Can real art come out of such profound pain? Not just a recollection, but something beyond? Or are some tragedies too searingly personal to share with the public? How do we judge the work?
That's what New York Times music reviewer Nate Chinen wrestled with when he reviewed jazz saxophonist Jimmy Greene's "Beautiful Life," a tribute to the five-year-old daughter he lost in the Newtown shootings:
There’s a calmly heartbreaking moment near the close of “Beautiful Life,” a poignant new album by the saxophonist Jimmy Greene. It arrives in “Little Voices,” an original poem read by the actress Anika Noni Rose. “All those precious little voices,” she says over a fluttery gospel groove. “Brightening our day, stealing our hearts, shaping our lives.” Then: “In the blink of an eye, they’re gone. Now there’s just silence where those little voices used to be.”
The context behind these words is wrenchingly clear. Mr. Greene, a substantial figure in the modern jazz mainstream, was among the parents who lost a child in the 2012 mass shooting at Sandy Hook Elementary School, in Newtown, Conn. His daughter, Ana Márquez-Greene, was 6.
“Beautiful Life,” out this week on Mack Avenue, is his attempt to reclaim her memory from the grip of tragedy. “Much attention has been paid to the way in which my precious Ana died,” he writes in the liner notes, “but this album attempts to paint the picture of how she lived — lovingly, faithfully and joyfully.” Featuring an array of notable singers and instrumentalists with ties to the Greene family, the album wears its purpose plainly. Its opening track segues from a ruminative duet between Mr. Greene and the guitarist Pat Metheny, playing “Come, Thou Almighty King,” to an audio clip of Ana singing that hymn at home with her older brother, Isaiah, on piano.
What possible evaluative response can there be to a work of art so painfully personal, so inexorably shaped by calamity?
I’ve been struggling with that question since I learned of Mr. Greene’s effort to make this album, more than a year ago. Enough, perhaps, to let the world know that it exists, and applaud the earnest fortitude behind it. That approach has guided most of the coverage around the album, often with thoughtful commentary from Mr. Greene himself.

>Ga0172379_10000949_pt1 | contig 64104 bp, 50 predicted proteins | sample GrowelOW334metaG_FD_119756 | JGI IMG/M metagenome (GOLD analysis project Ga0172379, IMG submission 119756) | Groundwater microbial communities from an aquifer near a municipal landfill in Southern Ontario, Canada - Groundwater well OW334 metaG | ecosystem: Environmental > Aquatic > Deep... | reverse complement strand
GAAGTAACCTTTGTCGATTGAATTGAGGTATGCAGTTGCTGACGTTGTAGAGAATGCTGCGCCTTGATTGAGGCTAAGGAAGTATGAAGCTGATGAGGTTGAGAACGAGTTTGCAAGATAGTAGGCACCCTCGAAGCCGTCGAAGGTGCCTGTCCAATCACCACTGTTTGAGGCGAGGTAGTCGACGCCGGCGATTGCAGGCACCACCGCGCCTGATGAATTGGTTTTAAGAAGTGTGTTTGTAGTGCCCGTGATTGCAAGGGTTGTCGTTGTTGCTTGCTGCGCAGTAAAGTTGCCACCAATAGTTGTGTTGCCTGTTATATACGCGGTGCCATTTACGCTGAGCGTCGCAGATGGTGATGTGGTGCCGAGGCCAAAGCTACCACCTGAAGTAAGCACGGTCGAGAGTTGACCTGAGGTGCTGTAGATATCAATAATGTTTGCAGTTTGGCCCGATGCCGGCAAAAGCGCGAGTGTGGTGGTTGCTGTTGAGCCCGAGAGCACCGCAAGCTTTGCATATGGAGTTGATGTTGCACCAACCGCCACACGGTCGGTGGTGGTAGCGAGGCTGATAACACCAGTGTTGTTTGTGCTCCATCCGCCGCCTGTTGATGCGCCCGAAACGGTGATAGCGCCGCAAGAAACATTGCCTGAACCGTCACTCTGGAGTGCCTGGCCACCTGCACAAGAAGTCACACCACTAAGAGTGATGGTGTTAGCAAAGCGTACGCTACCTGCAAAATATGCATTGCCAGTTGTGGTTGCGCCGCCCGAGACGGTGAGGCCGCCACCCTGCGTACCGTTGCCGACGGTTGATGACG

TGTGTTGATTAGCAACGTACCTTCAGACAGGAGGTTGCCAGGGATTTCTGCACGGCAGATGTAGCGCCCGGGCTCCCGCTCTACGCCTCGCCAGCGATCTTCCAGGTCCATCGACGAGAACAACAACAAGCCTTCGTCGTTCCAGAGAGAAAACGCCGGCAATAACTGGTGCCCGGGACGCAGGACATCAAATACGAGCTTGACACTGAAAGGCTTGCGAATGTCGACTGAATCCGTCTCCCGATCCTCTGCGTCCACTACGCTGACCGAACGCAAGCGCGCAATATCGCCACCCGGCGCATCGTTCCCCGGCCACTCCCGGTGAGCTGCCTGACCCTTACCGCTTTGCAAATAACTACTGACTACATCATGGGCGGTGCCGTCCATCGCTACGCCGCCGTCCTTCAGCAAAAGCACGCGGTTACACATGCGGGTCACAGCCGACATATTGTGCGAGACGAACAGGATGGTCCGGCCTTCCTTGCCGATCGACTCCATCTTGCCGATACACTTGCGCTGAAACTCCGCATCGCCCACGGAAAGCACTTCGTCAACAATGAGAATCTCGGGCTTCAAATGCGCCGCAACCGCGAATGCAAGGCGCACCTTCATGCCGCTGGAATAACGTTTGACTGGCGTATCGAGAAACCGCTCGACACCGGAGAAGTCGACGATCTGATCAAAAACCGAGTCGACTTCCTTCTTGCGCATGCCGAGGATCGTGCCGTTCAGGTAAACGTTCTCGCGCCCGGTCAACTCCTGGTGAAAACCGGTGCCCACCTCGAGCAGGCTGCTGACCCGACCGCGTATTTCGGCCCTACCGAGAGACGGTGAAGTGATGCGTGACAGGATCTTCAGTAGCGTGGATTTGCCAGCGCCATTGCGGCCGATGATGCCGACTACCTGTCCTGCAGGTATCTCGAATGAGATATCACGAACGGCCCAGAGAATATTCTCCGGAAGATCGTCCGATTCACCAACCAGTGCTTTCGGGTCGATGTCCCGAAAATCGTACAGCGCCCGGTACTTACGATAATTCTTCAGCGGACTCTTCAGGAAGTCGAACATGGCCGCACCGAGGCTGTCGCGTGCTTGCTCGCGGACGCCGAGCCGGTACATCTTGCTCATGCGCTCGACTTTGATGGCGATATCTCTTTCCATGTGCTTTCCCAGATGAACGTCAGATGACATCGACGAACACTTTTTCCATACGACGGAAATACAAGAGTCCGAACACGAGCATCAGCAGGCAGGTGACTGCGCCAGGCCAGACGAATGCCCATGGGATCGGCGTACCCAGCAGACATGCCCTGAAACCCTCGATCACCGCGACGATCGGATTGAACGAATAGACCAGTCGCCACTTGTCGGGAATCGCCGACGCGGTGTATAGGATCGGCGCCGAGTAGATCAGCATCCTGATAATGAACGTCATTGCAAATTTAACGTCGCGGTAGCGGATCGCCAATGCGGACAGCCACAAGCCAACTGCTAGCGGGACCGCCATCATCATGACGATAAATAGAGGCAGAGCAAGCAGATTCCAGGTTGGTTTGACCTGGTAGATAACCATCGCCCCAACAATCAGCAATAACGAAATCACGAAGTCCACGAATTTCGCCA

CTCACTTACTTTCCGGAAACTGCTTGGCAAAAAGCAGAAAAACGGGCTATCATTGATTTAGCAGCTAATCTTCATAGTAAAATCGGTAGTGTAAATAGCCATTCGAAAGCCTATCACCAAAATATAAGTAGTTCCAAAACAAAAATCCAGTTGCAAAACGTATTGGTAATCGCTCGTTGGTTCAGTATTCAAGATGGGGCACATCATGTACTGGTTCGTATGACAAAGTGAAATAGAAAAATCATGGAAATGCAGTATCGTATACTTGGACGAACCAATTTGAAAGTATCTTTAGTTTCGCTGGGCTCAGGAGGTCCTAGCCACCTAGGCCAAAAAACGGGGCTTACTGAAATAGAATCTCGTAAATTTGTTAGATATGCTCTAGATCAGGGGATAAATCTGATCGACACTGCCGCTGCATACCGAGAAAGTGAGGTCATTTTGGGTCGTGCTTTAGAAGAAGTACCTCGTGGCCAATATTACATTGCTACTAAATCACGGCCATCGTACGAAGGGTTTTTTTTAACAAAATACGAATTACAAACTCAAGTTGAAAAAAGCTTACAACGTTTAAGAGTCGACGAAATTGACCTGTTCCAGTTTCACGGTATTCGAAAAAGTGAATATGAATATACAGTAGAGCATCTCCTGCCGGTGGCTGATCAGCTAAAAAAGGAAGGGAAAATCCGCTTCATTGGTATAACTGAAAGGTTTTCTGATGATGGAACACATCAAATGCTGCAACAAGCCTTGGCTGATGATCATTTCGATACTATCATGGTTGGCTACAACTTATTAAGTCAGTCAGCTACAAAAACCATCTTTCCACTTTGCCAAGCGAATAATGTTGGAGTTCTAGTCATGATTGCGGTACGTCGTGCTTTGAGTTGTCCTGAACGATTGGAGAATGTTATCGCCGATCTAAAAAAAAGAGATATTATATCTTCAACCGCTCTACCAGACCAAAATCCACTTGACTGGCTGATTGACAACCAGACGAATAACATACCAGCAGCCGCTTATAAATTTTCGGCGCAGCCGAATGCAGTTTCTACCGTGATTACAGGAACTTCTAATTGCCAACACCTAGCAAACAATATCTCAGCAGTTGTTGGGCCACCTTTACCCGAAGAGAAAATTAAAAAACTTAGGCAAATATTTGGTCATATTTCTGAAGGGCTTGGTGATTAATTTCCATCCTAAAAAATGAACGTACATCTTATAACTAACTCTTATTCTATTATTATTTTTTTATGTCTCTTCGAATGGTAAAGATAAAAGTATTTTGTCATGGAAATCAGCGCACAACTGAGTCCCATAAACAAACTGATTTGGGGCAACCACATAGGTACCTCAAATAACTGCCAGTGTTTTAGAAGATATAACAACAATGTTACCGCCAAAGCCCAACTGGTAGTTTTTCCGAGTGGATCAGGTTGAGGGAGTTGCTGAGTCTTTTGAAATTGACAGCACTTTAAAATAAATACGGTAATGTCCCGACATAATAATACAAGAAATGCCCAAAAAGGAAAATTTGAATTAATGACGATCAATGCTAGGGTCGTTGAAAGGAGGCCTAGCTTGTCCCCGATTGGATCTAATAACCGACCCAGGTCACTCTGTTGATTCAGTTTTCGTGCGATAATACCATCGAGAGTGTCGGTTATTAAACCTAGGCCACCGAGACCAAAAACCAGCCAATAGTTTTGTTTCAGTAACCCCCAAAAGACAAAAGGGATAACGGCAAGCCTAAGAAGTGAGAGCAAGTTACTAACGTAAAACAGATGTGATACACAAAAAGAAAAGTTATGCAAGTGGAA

I can’t explain why my instincts registered so strongly in favor of some other tact: a respectful distance, an observant silence, the tentative wait and see that ultimately led me here.
I wondered, too. Would the album be a sentimental piece of ephemera?
As it turns out, my fears were ungrounded. "Beautiful Life" recalls some of the soaring musical eloquence of the '70s Stevie Wonder, with impeccable backing supplied by jazz all-stars like Pat Metheny, Javier Colon, Cyrus Chestnut and Christian McBride. There are certain kinds of jazz I love, and some that only puts me to sleep. I was wide awake for this one.
So many of the songs are standouts, especially "Ana's Way" in the above video. But I was especially moved by his powerful version of the Broadway standard "Where Is Love?", performed with Kenny Barron.
If you have any jazz fans on your Christmas list, this is one you should get.
Note: A portion of the proceeds from Beautiful Life will be donated to the following charities in Ana's name:
The Ana Grace Project of Klingberg Family Centers -- initiated by Nelba Márquez-Greene, a licensed marriage and family therapist, to promote love, community and connection for every child and family through partnerships with schools, mental-health providers, community organizations and faith leaders.
The Artists Collective -- where generations of children and families in the greater Hartford area have gained access to world-class training in the arts.